Magic: the Gathering - Duels of the Planeswalkers 2012

  • Online Co-Op: 3 Players
  • Couch Co-Op: 2 Players
  • + Co-Op Modes
Magic the Gathering: Duels of the Planeswalkers 2012 Co-Op Review
Review by 5

Magic the Gathering: Duels of the Planeswalkers 2012 Co-Op Review

Another Magic the Gathering game, you ask? This time with an even longer name? What’s different about this one, except for the date on the end of the title? While Magic the Gathering: Duels of the Planeswalkers 2012 (henceforth DotP 2012) certainly has much in common with its predecessor, Duels of the Planeswalkers (DotP), some noteworthy additions and improvements have also been made to this version. Let’s jump in and explore some of those similarities and differences.

Single-player campaign mode

Like the first DotP game, both single-player and multi-player options are available in DotP 2012. This time around, only the single-player mode possesses a campaign. While you can unlock cards for your decks in both single-player and multi-player, you must play the campaign to unlock the decks themselves. You start off with only two decks available to play - a white weapon deck and a green creature-based deck - but as you beat the different planeswalkers in the campaign, you can unlock up to 8 more, so 10 available decks in all (this is up from the 8 available to play in the core DotP game). You also unlock challenges along the way. Two other modes are available in the single-player (which you also must unlock to play): Archenemy (more on this mode later) and Revenge. In the single-player they’re set up campaign-style as well, so you must beat certain planeswalkers in order to duel other ones.

In the multi-player three modes are available: Free-for-All, which is a competitive mode with up to 4 players facing off, and the two co-op modes Two-headed Giant and Archenemy. Two-headed Giant makes its return from DotP with two players teaming up against two AI. Hitpoints are a shared pool for the teams, so you win or lose together with your teammate. While everyone has their own respective mana pools and decks, attacking and blocking is done as a team (i.e. you aren’t playing two simultaneous 1v1 games where you can only attack or block the opponent across from you). There are two major changes to Two-headed Giant. The first is that you can finally play this co-operative mode online (it was previously only a local feature). Rejoice, online co-opers. The second major change is that there is no longer a specific Two-headed Giant campaign where players must face specific duos of AI players. Instead, the host simply chooses two planeswalkers to duel.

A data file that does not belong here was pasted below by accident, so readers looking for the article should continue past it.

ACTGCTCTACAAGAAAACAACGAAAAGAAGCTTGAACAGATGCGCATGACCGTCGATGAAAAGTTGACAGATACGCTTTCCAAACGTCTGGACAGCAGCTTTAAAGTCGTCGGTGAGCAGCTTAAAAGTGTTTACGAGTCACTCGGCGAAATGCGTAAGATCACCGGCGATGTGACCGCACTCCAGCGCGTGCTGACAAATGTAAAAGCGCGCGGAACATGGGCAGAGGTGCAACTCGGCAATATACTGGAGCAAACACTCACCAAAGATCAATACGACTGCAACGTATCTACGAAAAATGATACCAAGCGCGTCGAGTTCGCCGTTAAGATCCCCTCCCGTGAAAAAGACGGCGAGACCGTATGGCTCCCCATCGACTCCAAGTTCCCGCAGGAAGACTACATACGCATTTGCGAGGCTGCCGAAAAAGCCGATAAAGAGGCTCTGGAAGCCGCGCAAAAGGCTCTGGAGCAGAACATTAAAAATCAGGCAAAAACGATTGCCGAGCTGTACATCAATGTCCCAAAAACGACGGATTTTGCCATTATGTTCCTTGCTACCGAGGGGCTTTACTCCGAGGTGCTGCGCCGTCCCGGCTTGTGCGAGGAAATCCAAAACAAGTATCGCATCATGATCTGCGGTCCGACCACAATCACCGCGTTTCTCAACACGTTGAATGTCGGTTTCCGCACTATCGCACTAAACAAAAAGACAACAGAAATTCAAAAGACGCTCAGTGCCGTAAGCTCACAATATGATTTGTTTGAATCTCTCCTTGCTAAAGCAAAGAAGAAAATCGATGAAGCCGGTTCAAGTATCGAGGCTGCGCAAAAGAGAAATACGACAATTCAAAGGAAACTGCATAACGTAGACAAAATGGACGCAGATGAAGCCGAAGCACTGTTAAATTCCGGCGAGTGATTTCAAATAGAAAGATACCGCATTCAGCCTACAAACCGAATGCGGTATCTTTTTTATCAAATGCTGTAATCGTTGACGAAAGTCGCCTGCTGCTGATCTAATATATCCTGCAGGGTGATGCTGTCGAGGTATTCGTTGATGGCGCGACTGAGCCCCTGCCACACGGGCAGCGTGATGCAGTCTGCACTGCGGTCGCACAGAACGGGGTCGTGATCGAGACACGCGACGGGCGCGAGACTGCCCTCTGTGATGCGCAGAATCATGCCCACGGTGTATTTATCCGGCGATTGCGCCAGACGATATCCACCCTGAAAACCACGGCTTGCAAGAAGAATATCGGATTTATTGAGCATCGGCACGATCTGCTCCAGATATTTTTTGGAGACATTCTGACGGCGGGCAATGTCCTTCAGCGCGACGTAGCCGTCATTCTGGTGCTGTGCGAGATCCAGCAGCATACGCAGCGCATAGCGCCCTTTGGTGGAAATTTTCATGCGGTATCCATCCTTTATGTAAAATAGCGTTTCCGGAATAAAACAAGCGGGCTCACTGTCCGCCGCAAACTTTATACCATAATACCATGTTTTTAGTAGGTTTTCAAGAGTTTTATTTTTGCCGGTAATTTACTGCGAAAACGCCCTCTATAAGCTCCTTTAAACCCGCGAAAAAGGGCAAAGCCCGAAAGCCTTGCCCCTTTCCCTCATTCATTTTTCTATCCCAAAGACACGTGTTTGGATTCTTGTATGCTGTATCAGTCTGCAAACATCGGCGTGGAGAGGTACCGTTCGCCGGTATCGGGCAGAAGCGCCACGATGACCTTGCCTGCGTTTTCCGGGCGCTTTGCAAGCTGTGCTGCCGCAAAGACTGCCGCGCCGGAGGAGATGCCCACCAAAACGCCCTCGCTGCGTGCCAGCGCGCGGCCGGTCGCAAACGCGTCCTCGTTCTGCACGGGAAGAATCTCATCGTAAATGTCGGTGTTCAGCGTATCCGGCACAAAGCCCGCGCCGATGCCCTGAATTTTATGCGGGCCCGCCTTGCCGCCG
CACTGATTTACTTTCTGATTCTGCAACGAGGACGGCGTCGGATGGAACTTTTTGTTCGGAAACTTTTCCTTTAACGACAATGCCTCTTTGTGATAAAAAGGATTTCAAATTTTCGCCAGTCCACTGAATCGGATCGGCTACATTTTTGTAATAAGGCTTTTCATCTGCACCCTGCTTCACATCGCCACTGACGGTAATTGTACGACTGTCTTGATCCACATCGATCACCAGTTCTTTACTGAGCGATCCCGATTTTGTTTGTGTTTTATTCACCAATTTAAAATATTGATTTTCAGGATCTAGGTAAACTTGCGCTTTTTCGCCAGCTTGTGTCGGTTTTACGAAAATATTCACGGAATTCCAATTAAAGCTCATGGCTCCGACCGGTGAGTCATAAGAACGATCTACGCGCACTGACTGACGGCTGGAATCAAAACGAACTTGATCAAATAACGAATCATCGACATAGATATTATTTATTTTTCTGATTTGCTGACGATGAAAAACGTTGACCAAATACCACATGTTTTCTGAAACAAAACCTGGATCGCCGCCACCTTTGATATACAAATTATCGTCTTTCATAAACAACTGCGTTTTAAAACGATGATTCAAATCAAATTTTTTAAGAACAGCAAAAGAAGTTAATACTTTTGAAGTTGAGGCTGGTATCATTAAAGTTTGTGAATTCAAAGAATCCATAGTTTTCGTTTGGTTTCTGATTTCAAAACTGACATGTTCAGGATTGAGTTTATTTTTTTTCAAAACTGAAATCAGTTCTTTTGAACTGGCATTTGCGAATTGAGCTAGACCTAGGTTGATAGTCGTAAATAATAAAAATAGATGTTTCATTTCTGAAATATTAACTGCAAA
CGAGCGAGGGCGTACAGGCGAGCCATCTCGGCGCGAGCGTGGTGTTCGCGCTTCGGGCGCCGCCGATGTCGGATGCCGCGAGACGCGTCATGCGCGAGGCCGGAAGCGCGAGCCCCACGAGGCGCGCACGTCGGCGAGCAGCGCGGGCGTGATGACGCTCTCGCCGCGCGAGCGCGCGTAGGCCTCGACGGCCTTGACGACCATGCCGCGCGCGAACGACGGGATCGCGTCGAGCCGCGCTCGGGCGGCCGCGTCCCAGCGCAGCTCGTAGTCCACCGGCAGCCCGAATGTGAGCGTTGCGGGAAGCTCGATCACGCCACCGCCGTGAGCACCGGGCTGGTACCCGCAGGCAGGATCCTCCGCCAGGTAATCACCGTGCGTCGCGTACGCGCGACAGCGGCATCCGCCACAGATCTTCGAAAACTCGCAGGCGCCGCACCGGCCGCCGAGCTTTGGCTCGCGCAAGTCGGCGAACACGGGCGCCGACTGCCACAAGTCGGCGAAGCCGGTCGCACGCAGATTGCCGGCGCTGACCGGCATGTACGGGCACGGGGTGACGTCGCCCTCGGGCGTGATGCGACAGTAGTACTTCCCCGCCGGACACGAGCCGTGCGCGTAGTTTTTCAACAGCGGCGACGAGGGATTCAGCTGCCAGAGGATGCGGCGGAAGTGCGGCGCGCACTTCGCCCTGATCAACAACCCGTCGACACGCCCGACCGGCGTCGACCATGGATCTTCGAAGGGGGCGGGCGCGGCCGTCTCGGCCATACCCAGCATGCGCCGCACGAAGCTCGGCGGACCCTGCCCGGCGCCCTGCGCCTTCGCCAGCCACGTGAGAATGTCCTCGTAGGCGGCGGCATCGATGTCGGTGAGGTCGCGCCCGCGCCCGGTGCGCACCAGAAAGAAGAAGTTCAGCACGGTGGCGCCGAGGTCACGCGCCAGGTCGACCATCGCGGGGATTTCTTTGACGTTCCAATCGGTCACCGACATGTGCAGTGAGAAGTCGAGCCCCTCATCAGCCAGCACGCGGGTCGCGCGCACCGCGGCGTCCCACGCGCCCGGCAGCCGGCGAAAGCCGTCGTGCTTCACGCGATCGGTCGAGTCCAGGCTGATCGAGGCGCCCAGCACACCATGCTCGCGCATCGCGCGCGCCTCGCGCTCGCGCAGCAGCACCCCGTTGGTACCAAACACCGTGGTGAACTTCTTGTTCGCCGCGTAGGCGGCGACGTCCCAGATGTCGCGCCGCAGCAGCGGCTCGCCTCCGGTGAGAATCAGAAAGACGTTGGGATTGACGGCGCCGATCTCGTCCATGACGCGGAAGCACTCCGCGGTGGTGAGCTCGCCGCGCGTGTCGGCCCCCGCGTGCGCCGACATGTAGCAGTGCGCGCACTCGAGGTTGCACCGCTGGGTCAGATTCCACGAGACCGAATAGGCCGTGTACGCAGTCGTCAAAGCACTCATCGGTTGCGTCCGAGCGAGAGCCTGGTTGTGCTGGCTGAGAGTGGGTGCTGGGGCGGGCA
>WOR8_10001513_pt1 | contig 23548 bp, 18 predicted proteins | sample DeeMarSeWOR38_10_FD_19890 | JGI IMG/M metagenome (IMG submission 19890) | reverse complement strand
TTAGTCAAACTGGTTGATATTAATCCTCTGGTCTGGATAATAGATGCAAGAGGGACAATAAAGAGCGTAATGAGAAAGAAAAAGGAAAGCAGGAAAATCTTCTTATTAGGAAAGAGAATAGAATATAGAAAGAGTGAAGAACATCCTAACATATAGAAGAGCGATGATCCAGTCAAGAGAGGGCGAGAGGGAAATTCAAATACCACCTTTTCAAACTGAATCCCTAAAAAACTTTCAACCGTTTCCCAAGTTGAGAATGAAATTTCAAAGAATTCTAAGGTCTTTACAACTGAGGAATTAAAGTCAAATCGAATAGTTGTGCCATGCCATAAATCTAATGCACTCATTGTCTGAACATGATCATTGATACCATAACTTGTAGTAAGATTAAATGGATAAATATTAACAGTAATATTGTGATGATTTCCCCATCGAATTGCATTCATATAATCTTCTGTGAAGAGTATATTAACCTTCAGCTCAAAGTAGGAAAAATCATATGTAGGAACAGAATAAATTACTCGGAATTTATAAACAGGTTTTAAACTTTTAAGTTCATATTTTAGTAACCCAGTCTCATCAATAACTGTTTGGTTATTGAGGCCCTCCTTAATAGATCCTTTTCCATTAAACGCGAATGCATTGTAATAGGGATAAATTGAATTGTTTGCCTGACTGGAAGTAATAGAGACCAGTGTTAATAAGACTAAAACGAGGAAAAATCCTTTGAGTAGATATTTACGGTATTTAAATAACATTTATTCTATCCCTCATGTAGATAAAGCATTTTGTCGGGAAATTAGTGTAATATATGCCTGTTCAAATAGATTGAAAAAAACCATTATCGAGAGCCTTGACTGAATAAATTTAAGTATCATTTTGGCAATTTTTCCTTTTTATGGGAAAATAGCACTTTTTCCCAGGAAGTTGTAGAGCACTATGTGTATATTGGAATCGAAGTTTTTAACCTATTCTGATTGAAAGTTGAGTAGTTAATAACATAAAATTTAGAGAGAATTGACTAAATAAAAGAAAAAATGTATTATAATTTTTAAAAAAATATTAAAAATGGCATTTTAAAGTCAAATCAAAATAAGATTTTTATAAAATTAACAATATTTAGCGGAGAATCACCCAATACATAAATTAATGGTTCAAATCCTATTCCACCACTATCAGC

Two-headed Giant Mode

Archenemy is the new co-op mode for DotP 2012. Up to three players face one AI planeswalker (again, in the co-op mode, the host chooses which planeswalker). I was pleased to see that you can put an AI team member in if you’re only playing with one other friend. Unlike Two-headed Giant, all players have their own separate pools of hitpoints. The decks of the chosen Archenemy are the same as always, but he or she also gets access to a “Schemes” deck. Some of the schemes appear to be common to all Archenemies and some appear to be specific to particular planeswalkers. At the beginning of the Archenemy’s turn, he draws and plays one scheme card. These cards can be absolutely brutal, and I assure you that some of them will make you rage. Schemes allow the Archenemy to do such things as steal three life from every opponent, or place any card from her hand on the table, or prevent all but one opponent from playing cards that turn, or kill X amount of creatures on the table. The list goes on.


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